September 25, 2016 at 4:19 pm
  • Jona

    Hi Jan,
    I have a few questions- What is the pile of rope(?) on the pallet in the third photo used for? Are you near any of the 1998 Winter Olympic facilities in this region? What brings you to Japan so often? Is it just for vacation and riding or do you have business reasons too? Just curious. Looks like a beautiful, if really difficult, ride!

    September 26, 2016 at 10:00 am
    • Jan Heine, Editor, Bicycle Quarterly

      The main reason to go to Japan is business. Most of our suppliers are in Japan. We work closely with them to make sure our products are as good as they can be. For example, our new Steilacoom cyclocross tires started with our idea for a different tread pattern, which we then discussed with Panaracer’s engineers. We refined the design based on their input… After several rounds, we ended up with the final tread design. This is very different from just sending a drawing to the company and telling them “Please make this for us.” The same applies to Nitto, who make our handlebars, stems and racks. Thanks to working closely with Nitto, the Compass handlebars are lighter than any other Nitto bars. This is not something you can do via e-mail or on the phone.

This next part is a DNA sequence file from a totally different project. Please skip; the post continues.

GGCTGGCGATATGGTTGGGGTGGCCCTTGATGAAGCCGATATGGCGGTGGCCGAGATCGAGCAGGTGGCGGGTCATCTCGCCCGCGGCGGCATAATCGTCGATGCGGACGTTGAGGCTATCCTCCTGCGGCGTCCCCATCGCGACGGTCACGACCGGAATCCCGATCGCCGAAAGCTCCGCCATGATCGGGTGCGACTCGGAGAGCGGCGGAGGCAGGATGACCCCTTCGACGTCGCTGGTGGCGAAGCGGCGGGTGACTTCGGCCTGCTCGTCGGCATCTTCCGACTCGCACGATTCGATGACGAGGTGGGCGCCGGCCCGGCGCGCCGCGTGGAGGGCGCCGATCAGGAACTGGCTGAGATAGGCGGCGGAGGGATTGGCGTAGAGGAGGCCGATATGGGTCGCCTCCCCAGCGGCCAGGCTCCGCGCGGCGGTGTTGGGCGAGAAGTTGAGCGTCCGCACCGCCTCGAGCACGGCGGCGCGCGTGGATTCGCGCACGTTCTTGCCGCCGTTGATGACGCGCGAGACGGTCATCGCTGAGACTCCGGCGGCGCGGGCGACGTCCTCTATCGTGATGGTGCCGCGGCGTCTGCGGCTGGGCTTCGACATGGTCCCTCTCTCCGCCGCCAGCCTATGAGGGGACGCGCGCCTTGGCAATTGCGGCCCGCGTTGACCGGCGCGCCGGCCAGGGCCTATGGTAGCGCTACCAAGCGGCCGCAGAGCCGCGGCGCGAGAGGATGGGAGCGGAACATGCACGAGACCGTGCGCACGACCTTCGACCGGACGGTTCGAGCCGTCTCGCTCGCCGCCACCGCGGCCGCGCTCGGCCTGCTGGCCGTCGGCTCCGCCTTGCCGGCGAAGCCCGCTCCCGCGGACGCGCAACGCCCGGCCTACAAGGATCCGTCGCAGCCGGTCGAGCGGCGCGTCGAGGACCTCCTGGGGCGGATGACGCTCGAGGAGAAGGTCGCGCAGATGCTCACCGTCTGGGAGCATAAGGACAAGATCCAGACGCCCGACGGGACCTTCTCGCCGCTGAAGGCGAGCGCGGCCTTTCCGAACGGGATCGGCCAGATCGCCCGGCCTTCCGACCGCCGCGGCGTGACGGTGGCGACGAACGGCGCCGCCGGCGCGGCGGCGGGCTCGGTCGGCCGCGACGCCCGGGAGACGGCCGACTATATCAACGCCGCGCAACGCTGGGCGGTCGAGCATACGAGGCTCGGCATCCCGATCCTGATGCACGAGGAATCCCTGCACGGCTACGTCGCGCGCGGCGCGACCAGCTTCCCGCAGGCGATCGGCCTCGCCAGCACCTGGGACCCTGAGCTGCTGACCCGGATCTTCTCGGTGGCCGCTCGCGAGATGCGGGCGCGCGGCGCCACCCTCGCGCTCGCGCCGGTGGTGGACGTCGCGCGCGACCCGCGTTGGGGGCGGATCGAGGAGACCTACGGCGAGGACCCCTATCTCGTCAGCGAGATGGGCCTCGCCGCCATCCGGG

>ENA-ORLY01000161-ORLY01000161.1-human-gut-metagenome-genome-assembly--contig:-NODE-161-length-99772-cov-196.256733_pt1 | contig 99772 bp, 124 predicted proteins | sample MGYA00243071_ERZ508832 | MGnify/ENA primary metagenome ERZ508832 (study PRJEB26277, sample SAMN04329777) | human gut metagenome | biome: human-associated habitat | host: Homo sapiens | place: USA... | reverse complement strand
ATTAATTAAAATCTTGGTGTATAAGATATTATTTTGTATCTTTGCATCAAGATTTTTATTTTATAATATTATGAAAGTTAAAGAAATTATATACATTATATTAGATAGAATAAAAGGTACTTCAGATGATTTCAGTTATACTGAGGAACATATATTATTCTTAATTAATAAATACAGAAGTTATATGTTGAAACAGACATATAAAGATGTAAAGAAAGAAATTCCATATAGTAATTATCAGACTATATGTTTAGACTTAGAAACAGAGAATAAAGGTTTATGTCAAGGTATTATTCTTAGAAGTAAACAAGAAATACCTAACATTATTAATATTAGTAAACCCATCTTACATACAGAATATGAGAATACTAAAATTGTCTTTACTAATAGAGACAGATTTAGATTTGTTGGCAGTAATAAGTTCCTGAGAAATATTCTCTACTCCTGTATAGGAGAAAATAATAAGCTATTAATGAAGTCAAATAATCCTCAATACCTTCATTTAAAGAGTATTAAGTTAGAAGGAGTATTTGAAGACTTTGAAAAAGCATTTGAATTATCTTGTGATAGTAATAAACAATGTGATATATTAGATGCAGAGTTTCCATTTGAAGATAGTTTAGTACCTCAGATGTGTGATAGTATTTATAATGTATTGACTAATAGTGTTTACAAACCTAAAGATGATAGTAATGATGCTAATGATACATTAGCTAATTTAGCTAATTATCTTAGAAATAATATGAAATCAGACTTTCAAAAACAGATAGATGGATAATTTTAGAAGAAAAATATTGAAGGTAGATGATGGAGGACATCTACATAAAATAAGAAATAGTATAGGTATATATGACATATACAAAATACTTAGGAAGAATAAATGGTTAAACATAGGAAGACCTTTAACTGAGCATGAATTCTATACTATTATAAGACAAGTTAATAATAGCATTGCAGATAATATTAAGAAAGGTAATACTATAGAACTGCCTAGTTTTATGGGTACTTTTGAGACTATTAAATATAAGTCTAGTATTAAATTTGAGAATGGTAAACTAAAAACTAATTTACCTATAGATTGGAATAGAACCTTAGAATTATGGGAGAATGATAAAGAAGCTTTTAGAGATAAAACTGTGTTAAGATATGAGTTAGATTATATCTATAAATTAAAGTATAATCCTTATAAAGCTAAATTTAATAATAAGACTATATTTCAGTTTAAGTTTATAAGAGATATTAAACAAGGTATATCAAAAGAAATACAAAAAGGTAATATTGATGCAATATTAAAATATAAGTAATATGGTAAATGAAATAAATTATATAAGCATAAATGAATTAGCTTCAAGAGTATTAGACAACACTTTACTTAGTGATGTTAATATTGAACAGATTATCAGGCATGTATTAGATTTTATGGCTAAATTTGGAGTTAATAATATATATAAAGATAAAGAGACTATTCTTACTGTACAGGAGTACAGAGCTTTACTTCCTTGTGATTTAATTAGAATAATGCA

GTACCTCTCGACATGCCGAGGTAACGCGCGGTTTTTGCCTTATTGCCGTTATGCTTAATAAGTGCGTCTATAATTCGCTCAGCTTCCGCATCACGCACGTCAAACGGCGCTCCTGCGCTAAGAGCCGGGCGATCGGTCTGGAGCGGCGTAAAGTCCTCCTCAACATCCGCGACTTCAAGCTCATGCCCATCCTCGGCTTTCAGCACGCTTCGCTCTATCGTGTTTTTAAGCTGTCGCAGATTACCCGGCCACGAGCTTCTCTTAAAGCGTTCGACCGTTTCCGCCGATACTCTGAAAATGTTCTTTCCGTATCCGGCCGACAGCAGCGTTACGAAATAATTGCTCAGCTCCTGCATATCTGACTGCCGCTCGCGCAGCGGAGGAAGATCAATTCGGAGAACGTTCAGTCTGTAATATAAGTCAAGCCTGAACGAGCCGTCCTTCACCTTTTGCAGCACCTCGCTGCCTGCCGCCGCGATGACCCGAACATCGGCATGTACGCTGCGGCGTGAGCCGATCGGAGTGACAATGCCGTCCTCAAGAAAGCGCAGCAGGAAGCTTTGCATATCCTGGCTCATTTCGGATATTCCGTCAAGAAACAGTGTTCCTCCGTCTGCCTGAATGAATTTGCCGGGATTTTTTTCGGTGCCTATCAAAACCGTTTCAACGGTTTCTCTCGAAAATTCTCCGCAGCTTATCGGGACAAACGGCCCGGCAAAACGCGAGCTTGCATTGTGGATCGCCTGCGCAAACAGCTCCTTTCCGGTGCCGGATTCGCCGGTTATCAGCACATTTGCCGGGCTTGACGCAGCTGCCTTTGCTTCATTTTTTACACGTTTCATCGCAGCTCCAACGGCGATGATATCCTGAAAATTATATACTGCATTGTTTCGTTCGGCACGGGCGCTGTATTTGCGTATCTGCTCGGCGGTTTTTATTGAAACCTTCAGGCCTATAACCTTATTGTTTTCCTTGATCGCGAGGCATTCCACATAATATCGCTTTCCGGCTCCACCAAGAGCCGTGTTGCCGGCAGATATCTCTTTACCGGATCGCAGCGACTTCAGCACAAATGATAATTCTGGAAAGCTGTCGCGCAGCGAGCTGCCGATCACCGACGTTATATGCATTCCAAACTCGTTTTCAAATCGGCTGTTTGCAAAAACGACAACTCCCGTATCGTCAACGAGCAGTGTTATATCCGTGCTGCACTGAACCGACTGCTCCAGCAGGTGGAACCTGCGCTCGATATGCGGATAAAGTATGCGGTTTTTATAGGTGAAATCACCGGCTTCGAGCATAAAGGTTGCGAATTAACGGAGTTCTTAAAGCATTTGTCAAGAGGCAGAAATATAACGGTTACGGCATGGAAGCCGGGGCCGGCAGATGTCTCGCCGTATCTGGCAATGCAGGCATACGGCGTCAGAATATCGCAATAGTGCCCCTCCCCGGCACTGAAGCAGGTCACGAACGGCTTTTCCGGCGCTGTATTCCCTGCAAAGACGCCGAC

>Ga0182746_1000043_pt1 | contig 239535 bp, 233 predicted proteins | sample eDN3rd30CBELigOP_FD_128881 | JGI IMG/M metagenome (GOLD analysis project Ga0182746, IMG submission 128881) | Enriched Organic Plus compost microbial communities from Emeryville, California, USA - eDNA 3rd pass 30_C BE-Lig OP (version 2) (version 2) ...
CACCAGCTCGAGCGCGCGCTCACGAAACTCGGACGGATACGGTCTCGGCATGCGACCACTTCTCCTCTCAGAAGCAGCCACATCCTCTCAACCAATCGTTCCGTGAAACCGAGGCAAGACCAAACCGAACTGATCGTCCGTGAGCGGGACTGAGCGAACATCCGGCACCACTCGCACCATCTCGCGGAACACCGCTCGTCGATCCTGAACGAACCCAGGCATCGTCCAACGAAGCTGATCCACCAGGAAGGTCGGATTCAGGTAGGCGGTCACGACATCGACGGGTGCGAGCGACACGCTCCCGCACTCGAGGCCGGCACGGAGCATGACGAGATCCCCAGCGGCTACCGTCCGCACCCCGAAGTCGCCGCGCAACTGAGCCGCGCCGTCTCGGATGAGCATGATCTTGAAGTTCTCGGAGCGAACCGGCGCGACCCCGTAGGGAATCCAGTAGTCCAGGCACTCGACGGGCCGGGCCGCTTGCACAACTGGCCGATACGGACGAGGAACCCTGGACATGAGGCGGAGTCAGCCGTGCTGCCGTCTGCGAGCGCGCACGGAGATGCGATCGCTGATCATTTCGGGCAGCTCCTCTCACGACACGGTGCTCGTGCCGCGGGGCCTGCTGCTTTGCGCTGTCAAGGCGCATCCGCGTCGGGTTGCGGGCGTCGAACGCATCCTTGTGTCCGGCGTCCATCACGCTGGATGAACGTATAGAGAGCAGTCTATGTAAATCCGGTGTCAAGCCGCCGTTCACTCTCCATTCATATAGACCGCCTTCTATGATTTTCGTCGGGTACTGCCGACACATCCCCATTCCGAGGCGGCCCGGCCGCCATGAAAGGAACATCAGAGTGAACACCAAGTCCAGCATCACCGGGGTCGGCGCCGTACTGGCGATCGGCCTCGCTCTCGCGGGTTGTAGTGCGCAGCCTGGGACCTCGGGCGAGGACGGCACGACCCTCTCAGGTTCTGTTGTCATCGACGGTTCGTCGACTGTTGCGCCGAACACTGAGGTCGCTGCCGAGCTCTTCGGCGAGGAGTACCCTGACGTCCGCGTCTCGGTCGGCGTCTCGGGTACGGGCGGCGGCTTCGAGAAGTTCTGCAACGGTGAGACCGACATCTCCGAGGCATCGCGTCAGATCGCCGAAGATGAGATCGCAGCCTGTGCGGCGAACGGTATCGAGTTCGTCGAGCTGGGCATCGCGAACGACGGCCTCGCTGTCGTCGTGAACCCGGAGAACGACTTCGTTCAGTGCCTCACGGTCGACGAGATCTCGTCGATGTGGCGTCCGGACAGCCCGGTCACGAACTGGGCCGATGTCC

That doesn’t detract from the fact that Japan is a wonderful place to visit, and a great place for riding, once you get away from the big cities.

      September 26, 2016 at 6:21 pm
    • Takashi

      Pile of rope was used during Onbashira-sai (“The Pillar Festival”).
      People pull pillars made from fir trees (weighing about 12 tons) with this rope.
      The festival takes place near Chino Station, so I think it’s displayed in the station after use.

      September 27, 2016 at 7:17 am
  • Simon.

    What model (not so) Rinko bag is that and will you be selling them? Could be handy for when a small full Rinko is not needed such as bus travel. Thank you.

    September 26, 2016 at 4:51 pm
    • Jan Heine, Editor, Bicycle Quarterly